Education Multiple Documents Literacy
by
Helge Stromso, Ivar Braten
  • LAST REVIEWED: 01 July 2015
  • LAST MODIFIED: 28 May 2013
  • DOI: 10.1093/obo/9780199756810-0092

Introduction

Multiple documents literacy refers to reading and comprehension of different text-based sources on the same topic or situation. Such sources may include pictures or graphical representations, although this field of research has focused mainly on documents as texts. While research on reading traditionally has aimed at illuminating how readers deal with single texts, people’s increasing access and exposure to innumerable information sources during the last decades have shown that a single-text paradigm may be insufficient. When working on inquiry tasks in school, students often will search outside the textbook to find relevant information. In addition, outside school, in daily life, people frequently will need to make decisions based on several different text-based information sources. In a historical perspective, multiple documents literacy was mainly required from experts. Lawyers would, for example, need to consult a number of documents while working on a case, such as the code of law and relevant legal cases. To academics, the reading of multiple documents has for centuries constituted an important aspect of research and knowledge development. In today’s society, however, nonexperts are also frequently faced with the task of interpreting, integrating, and evaluating information across several different documents, and students need to learn how to deal with that task. Such constructive and critical reading may represent not only challenges, but also opportunities for deeper learning in that readers processing multiple perspectives on an issue may also gain a richer understanding of that particular issue.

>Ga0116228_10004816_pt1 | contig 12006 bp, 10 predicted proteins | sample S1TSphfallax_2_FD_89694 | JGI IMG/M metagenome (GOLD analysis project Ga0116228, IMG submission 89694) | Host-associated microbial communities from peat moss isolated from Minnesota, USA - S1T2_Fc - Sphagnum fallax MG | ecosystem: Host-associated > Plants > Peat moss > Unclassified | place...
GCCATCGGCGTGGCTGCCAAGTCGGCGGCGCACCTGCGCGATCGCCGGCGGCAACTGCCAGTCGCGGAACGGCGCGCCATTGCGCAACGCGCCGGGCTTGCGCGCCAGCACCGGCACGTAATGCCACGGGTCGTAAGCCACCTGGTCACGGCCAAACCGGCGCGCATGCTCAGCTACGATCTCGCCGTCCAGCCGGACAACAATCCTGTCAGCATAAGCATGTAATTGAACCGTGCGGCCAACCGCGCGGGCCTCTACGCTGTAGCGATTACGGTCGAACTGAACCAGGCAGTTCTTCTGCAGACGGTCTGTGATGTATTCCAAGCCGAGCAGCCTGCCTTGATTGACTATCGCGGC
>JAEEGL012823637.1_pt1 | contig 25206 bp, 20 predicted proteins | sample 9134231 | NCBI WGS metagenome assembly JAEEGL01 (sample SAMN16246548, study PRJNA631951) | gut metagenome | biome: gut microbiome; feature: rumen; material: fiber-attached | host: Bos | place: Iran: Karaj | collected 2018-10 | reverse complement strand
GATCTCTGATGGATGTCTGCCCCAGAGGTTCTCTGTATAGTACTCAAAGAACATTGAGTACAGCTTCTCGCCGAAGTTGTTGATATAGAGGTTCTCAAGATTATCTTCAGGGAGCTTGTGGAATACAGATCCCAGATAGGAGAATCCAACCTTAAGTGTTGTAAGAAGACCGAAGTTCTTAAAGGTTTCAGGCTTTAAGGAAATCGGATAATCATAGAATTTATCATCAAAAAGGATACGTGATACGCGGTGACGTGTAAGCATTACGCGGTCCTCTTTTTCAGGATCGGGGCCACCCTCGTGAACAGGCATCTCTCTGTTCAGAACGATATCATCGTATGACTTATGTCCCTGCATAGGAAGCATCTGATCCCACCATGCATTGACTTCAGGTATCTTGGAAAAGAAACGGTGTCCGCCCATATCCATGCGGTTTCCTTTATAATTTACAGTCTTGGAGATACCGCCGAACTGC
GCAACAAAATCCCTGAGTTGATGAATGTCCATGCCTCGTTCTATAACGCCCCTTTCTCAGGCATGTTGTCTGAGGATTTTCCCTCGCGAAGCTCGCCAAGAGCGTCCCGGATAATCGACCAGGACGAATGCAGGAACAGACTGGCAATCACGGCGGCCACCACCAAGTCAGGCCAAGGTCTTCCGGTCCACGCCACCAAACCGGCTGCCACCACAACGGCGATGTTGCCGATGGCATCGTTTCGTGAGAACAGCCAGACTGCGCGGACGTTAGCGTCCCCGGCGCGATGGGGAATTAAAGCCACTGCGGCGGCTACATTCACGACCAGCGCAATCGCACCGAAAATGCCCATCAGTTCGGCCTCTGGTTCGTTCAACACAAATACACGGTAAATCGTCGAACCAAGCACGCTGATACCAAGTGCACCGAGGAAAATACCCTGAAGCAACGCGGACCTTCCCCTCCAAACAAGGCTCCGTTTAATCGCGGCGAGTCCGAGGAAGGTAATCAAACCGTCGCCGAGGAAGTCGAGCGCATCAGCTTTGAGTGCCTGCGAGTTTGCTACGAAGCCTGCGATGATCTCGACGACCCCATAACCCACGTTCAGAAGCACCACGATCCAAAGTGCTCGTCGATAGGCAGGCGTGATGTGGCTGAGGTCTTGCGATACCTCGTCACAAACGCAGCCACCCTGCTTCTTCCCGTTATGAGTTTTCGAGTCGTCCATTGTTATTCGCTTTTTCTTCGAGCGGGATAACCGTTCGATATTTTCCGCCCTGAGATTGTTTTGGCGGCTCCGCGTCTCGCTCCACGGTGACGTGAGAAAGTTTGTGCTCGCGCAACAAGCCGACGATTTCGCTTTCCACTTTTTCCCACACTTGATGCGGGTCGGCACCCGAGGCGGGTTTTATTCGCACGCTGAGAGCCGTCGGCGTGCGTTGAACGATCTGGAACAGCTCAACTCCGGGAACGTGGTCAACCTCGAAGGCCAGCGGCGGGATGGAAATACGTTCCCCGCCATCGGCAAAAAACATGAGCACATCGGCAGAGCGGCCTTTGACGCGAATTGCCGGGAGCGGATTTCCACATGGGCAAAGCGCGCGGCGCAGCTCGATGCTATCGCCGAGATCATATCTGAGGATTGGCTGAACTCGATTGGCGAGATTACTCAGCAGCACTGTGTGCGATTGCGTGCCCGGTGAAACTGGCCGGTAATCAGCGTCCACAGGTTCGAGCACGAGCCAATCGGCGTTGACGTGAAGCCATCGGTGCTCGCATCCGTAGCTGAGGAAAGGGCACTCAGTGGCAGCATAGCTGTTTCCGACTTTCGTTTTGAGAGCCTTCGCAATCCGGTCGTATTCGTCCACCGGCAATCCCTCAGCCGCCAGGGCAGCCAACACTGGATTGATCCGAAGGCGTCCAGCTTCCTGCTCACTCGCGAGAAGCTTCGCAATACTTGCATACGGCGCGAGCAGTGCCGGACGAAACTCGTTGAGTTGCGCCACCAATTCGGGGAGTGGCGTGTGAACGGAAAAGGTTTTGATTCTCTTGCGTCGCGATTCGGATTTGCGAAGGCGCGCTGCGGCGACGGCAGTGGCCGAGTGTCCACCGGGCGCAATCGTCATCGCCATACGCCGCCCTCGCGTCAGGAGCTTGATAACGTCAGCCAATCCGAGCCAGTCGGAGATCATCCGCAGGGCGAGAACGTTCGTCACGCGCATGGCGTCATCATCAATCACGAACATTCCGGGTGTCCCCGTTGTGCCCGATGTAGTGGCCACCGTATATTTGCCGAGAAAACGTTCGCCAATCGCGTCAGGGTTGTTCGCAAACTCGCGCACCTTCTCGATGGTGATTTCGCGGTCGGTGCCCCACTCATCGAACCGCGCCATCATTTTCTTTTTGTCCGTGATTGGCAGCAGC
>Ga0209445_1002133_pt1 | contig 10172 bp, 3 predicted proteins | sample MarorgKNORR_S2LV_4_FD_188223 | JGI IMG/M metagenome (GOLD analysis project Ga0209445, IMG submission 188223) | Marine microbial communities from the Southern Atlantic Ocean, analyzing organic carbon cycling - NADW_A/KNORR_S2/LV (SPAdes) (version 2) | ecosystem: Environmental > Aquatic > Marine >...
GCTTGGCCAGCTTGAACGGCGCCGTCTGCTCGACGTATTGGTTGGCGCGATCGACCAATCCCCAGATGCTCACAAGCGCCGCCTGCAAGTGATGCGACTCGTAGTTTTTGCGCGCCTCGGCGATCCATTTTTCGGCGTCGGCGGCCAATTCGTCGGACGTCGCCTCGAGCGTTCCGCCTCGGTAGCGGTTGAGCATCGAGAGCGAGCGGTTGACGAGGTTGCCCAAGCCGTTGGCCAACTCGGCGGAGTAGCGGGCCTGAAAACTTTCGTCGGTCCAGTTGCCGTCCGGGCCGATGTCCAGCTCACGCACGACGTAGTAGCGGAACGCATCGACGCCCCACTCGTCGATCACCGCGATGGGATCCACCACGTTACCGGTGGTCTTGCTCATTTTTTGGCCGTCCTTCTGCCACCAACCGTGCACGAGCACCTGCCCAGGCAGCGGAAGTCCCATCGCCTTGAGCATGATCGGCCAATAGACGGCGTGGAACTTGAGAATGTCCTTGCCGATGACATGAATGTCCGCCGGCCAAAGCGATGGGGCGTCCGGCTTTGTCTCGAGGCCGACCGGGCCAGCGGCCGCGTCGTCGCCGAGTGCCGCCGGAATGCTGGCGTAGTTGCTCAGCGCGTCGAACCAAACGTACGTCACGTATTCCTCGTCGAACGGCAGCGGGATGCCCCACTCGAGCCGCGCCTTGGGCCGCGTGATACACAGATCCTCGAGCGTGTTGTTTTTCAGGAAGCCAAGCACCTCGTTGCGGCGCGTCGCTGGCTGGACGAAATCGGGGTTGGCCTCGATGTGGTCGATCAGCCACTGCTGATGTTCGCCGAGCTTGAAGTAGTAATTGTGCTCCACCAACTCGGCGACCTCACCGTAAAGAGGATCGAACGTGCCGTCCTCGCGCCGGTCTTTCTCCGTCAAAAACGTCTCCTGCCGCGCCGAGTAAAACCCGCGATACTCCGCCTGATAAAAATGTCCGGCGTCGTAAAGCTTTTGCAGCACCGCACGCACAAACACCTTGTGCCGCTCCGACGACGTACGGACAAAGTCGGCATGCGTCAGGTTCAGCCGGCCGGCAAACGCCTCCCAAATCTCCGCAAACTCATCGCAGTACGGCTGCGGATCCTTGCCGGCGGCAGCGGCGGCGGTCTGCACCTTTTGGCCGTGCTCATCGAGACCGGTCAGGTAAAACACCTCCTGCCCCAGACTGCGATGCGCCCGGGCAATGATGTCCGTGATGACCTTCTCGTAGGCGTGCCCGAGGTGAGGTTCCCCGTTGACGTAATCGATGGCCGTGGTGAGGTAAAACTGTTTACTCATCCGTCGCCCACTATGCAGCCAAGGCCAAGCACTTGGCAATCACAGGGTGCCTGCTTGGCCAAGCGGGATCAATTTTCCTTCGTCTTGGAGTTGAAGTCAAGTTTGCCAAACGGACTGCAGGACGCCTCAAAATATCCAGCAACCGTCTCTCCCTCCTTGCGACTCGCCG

General Overviews

Multiple documents literacy is a relatively new field of research that expands cognitive theory on single-text and single-reader perspectives. Other research areas have longer histories of studying how people deal with manifold information sources, and in domains such as literary criticism, linguistics, and biblical research, the term intertextuality often is used when researchers focus on how social and cultural processes are involved when readers relate texts to other texts. Shuart-Faris and Bloome 2004 presents a number of examples of how intertextuality is related to educational activities, while Goldman 2004 explicitly links intertextuality to cognitive models of reading. The most influential model of multiple documents literacy, the documents model, is presented in Perfetti, et al. 1999. In this model, readers’ mental representations of single texts are expanded to mental representations of multiple documents. The documents model is grounded in research on the reading of multiple documents in history and assumes that different documents describing the same situation, to some extent, will be incomplete and contradictory. If readers are to construct a mental representation of the situation from multiple documents, and not from a number of isolated representations, they need to integrate and compare information across the documents as well as to tag information about the different documents (source information) to information presented in the documents. Two influential studies on the reading of multiple documents in history are Wineburg 1991 and Perfetti, et al. 1995. In Rouet 2006, reading multiple documents is also related to the reading of hypertext and the reading of different kinds of online information sources, while Rouet and Britt 2011 relates multiple documents literacy to task-oriented reading.

  • Goldman, Susan R. 2004. Cognitive aspects of constructing meaning through and across multiple texts. In Uses of intertextuality in classroom and educational research. Edited by Nora Shuart-Faris and David Bloome, 317–351. Greenwich, CT: Information Age.